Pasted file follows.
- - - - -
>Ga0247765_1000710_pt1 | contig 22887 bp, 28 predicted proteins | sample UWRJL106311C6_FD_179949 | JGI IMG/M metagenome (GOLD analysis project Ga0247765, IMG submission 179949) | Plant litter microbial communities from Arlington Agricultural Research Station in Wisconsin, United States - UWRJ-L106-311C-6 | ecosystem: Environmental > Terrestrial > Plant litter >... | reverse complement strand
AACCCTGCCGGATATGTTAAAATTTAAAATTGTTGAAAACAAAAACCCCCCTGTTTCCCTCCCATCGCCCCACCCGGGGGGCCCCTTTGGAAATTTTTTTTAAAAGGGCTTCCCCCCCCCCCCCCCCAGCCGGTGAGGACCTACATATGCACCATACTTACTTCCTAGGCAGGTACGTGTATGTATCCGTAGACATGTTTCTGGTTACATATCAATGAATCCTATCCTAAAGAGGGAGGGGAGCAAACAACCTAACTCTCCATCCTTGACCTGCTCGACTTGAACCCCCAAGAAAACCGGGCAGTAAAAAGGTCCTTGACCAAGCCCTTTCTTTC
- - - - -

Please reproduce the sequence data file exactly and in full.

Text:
>Ga0247765_1000710_pt1 | contig 22887 bp, 28 predicted proteins | sample UWRJL106311C6_FD_179949 | JGI IMG/M metagenome (GOLD analysis project Ga0247765, IMG submission 179949) | Plant litter microbial communities from Arlington Agricultural Research Station in Wisconsin, United States - UWRJ-L106-311C-6 | ecosystem: Environmental > Terrestrial > Plant litter >... | reverse complement strand
AACCCTGCCGGATATGTTAAAATTTAAAATTGTTGAAAACAAAAACCCCCCTGTTTCCCTCCCATCGCCCCACCCGGGGGGCCCCTTTGGAAATTTTTTTTAAAAGGGCTTCCCCCCCCCCCCCCCCAGCCGGTGAGGACCTACATATGCACCATACTTACTTCCTAGGCAGGTACGTGTATGTATCCGTAGACATGTTTCTGGTTACATATCAATGAATCCTATCCTAAAGAGGGAGGGGAGCAAACAACCTAACTCTCCATCCTTGACCTGCTCGACTTGAACCCCCAAGAAAACCGGGCAGTAAAAAGGTCCTTGACCAAGCCCTTTCTTTC